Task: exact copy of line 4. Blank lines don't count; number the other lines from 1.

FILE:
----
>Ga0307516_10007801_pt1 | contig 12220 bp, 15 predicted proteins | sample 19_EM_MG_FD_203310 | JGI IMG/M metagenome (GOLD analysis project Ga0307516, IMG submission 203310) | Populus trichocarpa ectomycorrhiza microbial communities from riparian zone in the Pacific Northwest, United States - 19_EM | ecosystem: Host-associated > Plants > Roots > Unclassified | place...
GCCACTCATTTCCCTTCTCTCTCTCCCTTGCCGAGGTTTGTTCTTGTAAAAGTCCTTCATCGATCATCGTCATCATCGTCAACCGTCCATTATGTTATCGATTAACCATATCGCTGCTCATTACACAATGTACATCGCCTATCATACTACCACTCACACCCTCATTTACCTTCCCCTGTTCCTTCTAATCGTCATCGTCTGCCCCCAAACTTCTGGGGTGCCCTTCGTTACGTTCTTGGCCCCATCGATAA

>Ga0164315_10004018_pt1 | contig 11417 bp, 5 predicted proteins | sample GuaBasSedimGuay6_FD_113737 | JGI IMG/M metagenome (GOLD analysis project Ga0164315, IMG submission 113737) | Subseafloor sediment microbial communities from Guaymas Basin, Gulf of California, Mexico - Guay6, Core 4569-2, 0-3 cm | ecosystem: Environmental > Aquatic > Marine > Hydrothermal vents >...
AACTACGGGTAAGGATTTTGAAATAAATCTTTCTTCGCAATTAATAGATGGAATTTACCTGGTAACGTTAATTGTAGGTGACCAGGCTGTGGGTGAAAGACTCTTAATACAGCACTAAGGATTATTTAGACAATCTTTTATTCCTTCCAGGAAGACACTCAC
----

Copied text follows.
AACTACGGGTAAGGATTTTGAAATAAATCTTTCTTCGCAATTAATAGATGGAATTTACCTGGTAACGTTAATTGTAGGTGACCAGGCTGTGGGTGAAAGACTCTTAATACAGCACTAAGGATTATTTAGACAATCTTTTATTCCTTCCAGGAAGACACTCAC